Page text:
Draft spam ban approved
The Executive Yuan yesterday approved the draft statute governing commercial spam (濫發商業電子郵件管理條例). If approved by the legislature, spammers will be subject to pay an individual or an organization damages of up to NT$20 million (about US$629,000) if they continue to send unwanted e-mail. The draft would also allow a receiver of spam to ask for a "damage loss" of between NT$500 and NT$2,000 per e-mail from the sender. The ceiling on the total damages that could be asked for by receivers of the same spam message would be NT$20 million. Spammers, however, would have to pay out the profit received from sending the same spam, if the total amount requested by those receiving the same letter exceeds NT$20 million.
Abuse kills 4.13 kids a month
Child abuse leads to the death of at least 4.13 children every month in Taiwan, according to the Taipei-based Child Welfare League Foundation. The average was worked out by compiling the number of cases reported by the media from January last year to mid-January this year, a foundation spokesman said. At least 56 children died as a result of abuse by adults or being driven to suicide by their parents during the last 13 months, the spokesman said. Citing statistics released by the Ministry of the Interior, he said that there were 2,930 reported child-abuse cases in the first half of last year alone, equal to some 55 percent of the 2003 total. He predicted that the number for the whole of last year will exceed the 2003 total as more cases are expected to have occurred during July and August.
Official attends Bush ball
Academia Sinica President Lee Yuan-tseh (李遠哲) arrived in Washington on Tuesday to attend the Jan. 20 inauguration of US President George W. Bush on behalf of President Chen Shui-bian (陳水扁). Lee, a co-winner of the 1986 Nobel Prize in chemistry, said his main mission is to convey Chen's congratulations on Bush's re-election. As for Taiwan-US relations, Lee said he is not versed in the relevant issues, but added that he thinks regular dialogue and communications are needed to boost bilateral ties. Lee said he has met with Bush on several previous occasions and found Bush to be an affable and charismatic person. Lee has attended the annual informal APEC leadership meeting on behalf of Chen for the past few years, where he has invariably held talks with Bush.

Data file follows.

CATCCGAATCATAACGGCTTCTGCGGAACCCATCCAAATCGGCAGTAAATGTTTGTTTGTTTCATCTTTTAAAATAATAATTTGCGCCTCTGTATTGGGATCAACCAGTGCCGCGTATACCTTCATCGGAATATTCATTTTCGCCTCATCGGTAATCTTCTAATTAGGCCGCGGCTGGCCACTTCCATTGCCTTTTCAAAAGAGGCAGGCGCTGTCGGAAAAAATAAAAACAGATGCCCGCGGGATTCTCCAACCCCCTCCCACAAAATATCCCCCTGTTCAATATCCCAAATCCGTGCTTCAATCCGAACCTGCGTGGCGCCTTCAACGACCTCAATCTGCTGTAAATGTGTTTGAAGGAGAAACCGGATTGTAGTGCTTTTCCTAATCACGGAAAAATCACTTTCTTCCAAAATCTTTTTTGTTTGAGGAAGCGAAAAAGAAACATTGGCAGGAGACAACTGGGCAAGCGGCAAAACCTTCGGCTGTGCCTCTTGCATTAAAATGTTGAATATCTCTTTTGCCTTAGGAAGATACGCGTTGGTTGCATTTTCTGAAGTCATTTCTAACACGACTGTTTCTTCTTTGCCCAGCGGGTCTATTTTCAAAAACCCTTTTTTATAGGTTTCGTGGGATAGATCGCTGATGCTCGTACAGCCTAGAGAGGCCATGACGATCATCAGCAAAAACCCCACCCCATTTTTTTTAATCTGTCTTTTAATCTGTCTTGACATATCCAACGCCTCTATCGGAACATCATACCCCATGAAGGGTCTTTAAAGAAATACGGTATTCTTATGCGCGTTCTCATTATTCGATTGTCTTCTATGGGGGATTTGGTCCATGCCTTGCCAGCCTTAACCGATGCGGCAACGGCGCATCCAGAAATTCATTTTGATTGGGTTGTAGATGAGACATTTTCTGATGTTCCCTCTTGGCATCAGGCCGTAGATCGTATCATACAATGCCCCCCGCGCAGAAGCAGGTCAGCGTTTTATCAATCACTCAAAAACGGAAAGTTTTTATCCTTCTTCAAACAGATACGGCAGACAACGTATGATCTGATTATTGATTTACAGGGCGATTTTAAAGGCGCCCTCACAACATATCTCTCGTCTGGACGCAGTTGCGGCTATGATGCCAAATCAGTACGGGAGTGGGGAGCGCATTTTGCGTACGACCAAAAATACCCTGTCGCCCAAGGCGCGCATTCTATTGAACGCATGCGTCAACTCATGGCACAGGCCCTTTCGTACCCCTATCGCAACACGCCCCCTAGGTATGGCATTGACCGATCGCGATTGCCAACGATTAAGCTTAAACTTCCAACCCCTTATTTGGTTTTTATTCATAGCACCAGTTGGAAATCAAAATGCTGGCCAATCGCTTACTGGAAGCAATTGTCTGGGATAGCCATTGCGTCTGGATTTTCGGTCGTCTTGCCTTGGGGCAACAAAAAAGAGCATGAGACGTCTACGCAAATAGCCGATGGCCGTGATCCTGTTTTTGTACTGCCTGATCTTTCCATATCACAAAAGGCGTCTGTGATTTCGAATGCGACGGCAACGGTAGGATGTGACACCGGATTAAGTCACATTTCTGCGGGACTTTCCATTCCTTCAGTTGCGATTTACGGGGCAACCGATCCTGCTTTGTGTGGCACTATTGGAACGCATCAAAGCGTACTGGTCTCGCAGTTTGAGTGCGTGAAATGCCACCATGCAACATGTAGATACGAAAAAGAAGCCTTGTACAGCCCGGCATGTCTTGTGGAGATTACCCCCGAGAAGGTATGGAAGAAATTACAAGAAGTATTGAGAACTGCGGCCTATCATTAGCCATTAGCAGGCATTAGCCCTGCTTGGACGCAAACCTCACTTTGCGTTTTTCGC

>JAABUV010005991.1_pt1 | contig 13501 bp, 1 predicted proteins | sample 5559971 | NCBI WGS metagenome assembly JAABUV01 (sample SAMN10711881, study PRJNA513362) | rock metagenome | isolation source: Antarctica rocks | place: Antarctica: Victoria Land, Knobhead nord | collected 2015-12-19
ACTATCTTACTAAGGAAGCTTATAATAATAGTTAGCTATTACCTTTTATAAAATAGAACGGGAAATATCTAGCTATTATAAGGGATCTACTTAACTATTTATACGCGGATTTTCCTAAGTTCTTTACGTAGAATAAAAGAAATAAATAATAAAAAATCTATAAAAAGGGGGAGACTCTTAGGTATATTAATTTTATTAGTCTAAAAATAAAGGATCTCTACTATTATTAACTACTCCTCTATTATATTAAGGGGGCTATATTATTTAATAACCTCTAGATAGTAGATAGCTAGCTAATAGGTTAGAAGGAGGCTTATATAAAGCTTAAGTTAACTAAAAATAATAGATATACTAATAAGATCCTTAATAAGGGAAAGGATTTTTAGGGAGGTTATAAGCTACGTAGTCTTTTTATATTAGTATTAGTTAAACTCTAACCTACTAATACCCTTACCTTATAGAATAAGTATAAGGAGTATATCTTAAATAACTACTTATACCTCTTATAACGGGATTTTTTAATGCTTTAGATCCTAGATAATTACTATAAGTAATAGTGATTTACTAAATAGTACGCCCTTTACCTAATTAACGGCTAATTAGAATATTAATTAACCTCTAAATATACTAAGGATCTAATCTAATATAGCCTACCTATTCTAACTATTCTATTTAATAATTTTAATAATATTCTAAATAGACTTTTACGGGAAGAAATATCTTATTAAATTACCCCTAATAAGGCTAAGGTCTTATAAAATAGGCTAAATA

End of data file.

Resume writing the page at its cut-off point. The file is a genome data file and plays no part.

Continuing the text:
Overseas schools renamed
The Ministry of Education yesterday passed regulations for the founding and guidance of overseas Taiwanese schools to coordinate its operations with the goal of rectifying the national title, the local Chinese-language media reported. The regulations state that six schools, the Taipei School in Ho Chi Minh City in Vietnam, the Thai-Chinese International School in Thailand, the Penang Tai Chiao School and the Chinese Taipei School (Kuala Lumpur) in Malaysia, and the Jakarta Taipei School and Surabaya Taipei School in Indonesia, will have their names changed to Taiwan Overseas School (台灣海外學校). A ministry official was quoted as saying that the timing is a mere coincidence, and that the ministry is following the Administrative Procedure Law (行政程序法). The official also said that to avoid problems when applying for permission to use the new name, which is done in English, the schools will first change their Chinese name.